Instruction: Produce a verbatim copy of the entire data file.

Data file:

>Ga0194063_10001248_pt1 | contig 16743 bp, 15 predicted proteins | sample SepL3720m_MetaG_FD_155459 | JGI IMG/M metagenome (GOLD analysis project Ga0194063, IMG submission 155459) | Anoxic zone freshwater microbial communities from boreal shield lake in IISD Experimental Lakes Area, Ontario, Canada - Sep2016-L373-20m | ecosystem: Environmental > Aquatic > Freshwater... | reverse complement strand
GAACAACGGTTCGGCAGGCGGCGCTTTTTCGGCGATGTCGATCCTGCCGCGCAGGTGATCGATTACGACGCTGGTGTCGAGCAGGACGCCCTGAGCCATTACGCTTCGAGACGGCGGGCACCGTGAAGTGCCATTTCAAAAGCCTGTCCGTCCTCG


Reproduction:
>Ga0194063_10001248_pt1 | contig 16743 bp, 15 predicted proteins | sample SepL3720m_MetaG_FD_155459 | JGI IMG/M metagenome (GOLD analysis project Ga0194063, IMG submission 155459) | Anoxic zone freshwater microbial communities from boreal shield lake in IISD Experimental Lakes Area, Ontario, Canada - Sep2016-L373-20m | ecosystem: Environmental > Aquatic > Freshwater... | reverse complement strand
GAACAACGGTTCGGCAGGCGGCGCTTTTTCGGCGATGTCGATCCTGCCGCGCAGGTGATCGATTACGACGCTGGTGTCGAGCAGGACGCCCTGAGCCATTACGCTTCGAGACGGCGGGCACCGTGAAGTGCCATTTCAAAAGCCTGTCCGTCCTCG